If you’ve ever read anything that stimulated more questions than answers you’ll know how we all felt as our Art & Gardens Book Discussion Group read and discussed Michael Pollan’s Second Nature: A Gardener’s Education.
Despite its subtitle, Pollan’s book is not really about gardening but about where people fit into nature and how we should interact with it. Should we have more of the wild in us or bring more “culture,” what I read as intentional thoughtfulness, to our conduct with nature? Do our environmental problems have more to do with our “habits, technologies and economic arrangements” than with the earth’s resource limits or our population numbers? Not to mention whether separating human from nature is a true and beneficial separation. Would we do better to acknowledge ourselves and our culture and cities as part of nature and practice more thoughtful interactions with the rest of the living world? I have to say we didn’t come up with any answers, good discussion, lots of differing viewpoints, but no clear-cut answers.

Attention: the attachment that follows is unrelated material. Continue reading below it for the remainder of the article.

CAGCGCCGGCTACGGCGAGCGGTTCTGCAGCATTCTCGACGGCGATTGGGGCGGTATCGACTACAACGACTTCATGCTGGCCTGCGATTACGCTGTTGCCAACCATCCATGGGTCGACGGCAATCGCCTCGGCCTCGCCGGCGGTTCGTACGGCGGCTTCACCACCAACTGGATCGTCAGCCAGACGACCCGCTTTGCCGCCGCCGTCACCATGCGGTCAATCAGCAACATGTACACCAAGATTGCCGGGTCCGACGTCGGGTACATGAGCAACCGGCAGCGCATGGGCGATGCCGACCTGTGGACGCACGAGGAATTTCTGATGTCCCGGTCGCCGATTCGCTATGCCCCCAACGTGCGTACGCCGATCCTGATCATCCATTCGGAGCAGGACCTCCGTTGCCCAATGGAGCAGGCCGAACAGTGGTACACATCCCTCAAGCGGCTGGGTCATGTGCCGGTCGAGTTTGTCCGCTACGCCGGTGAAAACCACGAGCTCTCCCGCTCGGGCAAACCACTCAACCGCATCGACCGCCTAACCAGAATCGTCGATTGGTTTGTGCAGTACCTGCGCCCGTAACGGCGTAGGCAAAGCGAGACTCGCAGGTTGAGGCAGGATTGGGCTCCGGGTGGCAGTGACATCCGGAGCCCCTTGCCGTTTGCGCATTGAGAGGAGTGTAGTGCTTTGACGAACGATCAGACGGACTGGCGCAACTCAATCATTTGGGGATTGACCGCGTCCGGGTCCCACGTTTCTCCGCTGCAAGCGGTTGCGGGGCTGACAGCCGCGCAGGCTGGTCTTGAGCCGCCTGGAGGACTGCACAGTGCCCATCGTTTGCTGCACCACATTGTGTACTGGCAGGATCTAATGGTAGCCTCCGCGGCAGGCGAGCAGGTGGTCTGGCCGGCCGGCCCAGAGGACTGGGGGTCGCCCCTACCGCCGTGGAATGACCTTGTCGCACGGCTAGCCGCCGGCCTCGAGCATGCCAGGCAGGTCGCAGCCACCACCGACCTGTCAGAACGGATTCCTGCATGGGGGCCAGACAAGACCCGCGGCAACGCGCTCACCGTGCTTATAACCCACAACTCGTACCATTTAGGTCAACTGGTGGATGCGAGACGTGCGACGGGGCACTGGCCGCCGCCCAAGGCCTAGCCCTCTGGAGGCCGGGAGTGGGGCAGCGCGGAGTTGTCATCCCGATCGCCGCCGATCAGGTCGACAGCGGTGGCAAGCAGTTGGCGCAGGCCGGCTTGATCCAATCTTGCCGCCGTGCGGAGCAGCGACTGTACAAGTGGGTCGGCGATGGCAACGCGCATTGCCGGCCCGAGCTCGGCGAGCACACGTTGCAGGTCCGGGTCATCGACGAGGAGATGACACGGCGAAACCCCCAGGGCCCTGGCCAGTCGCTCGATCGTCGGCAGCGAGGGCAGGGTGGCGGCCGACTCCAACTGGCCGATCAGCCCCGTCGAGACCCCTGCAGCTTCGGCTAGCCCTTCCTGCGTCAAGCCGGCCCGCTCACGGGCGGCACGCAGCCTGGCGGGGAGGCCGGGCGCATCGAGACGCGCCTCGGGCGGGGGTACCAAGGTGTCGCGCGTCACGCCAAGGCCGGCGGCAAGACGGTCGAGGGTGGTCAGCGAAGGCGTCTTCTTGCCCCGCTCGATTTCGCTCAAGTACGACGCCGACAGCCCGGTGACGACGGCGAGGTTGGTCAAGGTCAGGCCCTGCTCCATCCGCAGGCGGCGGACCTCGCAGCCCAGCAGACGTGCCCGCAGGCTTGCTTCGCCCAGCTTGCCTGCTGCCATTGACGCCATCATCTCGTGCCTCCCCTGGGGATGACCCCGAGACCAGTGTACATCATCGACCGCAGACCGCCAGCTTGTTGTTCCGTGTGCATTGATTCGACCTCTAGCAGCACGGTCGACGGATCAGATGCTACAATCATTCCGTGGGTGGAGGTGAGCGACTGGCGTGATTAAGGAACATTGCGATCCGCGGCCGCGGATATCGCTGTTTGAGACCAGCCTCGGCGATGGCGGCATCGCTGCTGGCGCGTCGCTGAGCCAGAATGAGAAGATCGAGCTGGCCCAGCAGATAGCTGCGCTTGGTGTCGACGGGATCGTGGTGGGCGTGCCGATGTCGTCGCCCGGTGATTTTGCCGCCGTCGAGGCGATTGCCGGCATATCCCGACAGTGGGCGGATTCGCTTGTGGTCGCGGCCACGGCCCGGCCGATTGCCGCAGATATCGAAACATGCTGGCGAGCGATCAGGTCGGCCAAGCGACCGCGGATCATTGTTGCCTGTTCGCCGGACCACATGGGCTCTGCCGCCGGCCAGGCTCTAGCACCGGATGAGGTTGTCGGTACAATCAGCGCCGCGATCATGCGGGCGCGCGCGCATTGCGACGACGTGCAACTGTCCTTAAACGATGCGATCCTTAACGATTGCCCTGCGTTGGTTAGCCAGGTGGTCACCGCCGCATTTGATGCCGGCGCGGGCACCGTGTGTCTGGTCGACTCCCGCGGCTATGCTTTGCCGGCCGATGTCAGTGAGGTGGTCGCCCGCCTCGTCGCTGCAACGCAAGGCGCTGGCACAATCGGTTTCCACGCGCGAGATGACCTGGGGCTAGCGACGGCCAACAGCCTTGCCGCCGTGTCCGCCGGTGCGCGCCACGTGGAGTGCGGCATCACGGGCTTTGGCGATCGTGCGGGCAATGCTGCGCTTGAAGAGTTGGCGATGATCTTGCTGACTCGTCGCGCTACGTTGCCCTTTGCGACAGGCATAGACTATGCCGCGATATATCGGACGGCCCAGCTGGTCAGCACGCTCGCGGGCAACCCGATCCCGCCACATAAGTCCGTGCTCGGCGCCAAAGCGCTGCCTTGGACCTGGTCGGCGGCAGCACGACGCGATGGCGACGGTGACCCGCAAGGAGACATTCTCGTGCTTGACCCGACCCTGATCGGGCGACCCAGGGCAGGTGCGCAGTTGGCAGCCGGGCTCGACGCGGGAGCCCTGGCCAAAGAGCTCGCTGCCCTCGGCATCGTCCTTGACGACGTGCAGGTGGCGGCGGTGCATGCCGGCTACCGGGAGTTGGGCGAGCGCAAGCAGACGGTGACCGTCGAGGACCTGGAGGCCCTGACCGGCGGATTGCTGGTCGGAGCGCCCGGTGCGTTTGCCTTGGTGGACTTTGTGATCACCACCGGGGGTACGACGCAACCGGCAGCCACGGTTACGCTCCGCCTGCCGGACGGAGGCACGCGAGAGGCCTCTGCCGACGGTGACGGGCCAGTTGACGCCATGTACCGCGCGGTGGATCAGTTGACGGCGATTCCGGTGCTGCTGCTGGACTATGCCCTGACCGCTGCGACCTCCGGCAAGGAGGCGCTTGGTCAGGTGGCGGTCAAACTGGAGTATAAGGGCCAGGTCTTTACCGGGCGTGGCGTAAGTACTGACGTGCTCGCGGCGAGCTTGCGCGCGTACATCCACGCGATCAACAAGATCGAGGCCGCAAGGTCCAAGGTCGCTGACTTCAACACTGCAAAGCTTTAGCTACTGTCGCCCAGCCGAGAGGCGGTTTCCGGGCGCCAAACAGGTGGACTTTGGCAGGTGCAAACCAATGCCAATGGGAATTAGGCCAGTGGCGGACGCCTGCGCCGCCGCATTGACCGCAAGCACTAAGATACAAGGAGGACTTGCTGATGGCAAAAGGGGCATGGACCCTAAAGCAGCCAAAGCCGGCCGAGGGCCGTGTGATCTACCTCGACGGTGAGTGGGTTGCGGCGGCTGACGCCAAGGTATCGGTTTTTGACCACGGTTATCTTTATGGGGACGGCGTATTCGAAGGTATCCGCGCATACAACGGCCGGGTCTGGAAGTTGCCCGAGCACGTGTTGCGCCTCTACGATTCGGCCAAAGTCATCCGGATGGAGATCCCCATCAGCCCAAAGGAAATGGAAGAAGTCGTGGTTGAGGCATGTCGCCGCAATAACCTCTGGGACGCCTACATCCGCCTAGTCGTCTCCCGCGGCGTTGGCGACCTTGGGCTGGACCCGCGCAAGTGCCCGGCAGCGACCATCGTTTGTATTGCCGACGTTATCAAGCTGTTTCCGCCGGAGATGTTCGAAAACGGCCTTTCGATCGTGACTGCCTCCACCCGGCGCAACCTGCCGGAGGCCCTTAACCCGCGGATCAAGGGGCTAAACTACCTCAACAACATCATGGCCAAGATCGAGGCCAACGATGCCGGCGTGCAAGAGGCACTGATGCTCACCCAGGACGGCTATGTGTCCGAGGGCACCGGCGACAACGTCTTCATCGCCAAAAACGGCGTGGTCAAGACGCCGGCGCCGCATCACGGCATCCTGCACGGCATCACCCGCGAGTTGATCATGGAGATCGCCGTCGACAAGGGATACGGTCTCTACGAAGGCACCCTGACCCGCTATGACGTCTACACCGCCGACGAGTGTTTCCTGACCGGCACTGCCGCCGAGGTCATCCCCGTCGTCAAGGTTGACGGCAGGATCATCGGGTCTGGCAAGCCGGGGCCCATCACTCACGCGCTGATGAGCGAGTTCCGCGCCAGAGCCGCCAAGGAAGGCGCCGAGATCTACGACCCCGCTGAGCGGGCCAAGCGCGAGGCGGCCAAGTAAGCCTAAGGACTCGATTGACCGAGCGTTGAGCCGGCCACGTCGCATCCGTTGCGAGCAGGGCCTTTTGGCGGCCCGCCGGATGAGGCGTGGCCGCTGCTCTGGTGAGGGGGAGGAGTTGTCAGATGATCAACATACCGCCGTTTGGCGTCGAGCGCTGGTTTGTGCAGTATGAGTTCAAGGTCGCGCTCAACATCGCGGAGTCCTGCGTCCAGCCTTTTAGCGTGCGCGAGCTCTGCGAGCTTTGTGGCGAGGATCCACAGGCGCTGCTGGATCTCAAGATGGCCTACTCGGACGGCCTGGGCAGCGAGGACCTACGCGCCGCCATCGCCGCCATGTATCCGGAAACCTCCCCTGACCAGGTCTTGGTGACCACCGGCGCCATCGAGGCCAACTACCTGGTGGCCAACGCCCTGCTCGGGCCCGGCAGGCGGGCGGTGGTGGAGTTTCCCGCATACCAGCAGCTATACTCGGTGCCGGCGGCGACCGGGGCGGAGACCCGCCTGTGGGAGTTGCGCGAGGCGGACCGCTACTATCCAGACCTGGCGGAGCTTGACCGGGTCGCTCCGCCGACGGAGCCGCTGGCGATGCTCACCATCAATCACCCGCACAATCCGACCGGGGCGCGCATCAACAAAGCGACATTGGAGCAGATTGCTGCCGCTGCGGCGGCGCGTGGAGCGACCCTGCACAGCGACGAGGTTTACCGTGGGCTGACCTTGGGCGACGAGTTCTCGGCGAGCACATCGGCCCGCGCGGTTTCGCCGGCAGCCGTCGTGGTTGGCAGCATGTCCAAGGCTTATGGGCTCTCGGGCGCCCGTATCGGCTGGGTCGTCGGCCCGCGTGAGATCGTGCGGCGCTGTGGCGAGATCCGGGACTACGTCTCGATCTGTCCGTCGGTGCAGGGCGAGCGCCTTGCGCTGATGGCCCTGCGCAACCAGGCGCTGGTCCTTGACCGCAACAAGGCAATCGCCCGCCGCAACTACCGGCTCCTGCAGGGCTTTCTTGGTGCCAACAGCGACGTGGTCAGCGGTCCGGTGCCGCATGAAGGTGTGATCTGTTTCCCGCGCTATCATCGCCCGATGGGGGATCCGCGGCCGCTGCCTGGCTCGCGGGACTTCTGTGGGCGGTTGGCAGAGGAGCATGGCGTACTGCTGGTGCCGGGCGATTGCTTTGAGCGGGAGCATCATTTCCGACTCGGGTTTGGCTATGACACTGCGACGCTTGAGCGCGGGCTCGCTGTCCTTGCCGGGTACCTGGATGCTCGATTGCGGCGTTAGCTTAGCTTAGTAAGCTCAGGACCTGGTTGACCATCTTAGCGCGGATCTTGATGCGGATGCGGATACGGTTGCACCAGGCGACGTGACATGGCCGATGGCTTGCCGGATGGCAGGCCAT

Our discussion group agreed that whether we agreed with Pollan or not, whether his ideas were really supported by any science or not, his book did make you think. I believe we would all recommend this book, and others by him, for generating great discussion.
Art and Gardens Book Discussion Group is open to members of Frederik Meijer Gardens & Sculpture Park. Great discussions of great books take place the first Tuesday of each month from 1-3 PM. April’s selection is The Moon and Sixpence by W. Somerset Maugham.
RSVP to Shelly Kilroy at 616-957-3144 or email@example.com